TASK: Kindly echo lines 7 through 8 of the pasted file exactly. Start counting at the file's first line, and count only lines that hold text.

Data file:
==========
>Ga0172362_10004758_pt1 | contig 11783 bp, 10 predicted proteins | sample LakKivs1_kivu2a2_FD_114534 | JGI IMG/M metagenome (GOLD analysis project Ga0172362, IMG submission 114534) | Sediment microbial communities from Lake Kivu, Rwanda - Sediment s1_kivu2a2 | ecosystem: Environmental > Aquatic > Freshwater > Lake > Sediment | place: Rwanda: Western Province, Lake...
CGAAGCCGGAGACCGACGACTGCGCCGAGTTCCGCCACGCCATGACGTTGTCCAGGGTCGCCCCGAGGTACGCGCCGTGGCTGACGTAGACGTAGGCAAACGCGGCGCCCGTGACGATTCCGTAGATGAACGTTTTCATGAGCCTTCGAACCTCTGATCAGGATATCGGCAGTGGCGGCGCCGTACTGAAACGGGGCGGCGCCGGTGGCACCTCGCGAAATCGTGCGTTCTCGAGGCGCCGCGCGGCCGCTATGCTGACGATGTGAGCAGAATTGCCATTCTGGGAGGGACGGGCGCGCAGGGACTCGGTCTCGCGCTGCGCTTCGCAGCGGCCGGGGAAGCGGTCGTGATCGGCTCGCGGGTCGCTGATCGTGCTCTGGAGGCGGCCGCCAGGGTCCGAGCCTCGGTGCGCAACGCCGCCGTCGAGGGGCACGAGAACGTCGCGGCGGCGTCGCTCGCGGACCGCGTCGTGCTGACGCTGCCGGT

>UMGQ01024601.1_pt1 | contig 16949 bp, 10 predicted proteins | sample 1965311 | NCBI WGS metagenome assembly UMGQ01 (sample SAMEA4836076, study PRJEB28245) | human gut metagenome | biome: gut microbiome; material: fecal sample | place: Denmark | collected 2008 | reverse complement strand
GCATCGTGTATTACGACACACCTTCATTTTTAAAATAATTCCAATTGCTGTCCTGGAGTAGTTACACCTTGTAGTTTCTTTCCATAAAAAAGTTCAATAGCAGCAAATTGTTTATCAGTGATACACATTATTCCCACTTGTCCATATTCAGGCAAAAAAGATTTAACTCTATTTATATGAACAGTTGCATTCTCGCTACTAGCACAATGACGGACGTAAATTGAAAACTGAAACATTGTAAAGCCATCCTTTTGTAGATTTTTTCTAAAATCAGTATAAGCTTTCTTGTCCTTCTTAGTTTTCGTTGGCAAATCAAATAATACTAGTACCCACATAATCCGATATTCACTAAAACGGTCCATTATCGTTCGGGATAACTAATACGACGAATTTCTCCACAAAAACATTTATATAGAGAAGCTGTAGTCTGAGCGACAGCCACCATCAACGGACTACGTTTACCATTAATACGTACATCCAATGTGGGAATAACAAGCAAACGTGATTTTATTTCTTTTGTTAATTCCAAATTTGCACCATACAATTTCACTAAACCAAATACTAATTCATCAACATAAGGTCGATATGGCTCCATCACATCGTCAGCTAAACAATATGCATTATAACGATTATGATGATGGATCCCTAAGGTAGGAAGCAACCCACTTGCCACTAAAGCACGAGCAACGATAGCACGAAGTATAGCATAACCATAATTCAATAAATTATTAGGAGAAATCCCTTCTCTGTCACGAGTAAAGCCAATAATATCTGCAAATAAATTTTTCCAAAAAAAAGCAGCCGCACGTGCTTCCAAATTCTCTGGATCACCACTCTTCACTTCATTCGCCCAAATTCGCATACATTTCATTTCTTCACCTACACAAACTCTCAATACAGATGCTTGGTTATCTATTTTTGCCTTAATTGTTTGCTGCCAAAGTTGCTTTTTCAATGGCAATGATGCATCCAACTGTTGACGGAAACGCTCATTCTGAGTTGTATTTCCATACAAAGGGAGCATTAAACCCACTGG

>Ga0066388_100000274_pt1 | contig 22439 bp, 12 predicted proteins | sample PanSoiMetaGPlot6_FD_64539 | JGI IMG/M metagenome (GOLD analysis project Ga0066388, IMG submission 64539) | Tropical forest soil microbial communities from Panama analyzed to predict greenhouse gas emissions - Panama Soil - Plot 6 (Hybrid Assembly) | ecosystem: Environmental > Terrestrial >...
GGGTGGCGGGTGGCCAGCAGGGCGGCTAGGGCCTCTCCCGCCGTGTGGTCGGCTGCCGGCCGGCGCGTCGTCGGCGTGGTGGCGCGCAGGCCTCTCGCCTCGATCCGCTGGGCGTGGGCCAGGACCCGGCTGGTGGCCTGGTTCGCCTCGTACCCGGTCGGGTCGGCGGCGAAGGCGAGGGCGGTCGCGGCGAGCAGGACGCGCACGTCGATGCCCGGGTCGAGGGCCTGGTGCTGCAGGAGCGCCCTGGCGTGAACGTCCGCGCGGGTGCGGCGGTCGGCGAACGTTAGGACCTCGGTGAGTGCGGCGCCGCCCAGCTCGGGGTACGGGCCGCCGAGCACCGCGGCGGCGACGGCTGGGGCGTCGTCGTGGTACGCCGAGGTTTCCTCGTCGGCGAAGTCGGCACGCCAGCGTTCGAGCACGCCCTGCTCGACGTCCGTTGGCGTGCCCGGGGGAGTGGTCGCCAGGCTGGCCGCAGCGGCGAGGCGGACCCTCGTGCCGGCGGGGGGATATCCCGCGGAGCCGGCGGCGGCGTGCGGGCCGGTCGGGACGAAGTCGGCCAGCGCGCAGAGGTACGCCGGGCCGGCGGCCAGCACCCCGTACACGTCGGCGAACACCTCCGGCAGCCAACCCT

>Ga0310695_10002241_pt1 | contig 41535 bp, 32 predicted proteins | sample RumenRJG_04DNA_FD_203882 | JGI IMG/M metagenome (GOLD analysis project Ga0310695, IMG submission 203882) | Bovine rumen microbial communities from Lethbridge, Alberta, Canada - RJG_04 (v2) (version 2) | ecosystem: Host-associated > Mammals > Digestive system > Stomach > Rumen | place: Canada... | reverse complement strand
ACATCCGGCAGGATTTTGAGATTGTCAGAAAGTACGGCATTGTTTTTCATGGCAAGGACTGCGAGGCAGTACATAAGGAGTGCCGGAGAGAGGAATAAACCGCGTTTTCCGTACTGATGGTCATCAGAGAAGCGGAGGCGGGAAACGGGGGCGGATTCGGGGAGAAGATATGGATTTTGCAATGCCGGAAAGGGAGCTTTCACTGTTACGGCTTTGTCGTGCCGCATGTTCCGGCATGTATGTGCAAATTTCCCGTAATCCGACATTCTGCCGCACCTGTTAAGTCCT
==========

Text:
>Ga0310695_10002241_pt1 | contig 41535 bp, 32 predicted proteins | sample RumenRJG_04DNA_FD_203882 | JGI IMG/M metagenome (GOLD analysis project Ga0310695, IMG submission 203882) | Bovine rumen microbial communities from Lethbridge, Alberta, Canada - RJG_04 (v2) (version 2) | ecosystem: Host-associated > Mammals > Digestive system > Stomach > Rumen | place: Canada... | reverse complement strand
ACATCCGGCAGGATTTTGAGATTGTCAGAAAGTACGGCATTGTTTTTCATGGCAAGGACTGCGAGGCAGTACATAAGGAGTGCCGGAGAGAGGAATAAACCGCGTTTTCCGTACTGATGGTCATCAGAGAAGCGGAGGCGGGAAACGGGGGCGGATTCGGGGAGAAGATATGGATTTTGCAATGCCGGAAAGGGAGCTTTCACTGTTACGGCTTTGTCGTGCCGCATGTTCCGGCATGTATGTGCAAATTTCCCGTAATCCGACATTCTGCCGCACCTGTTAAGTCCT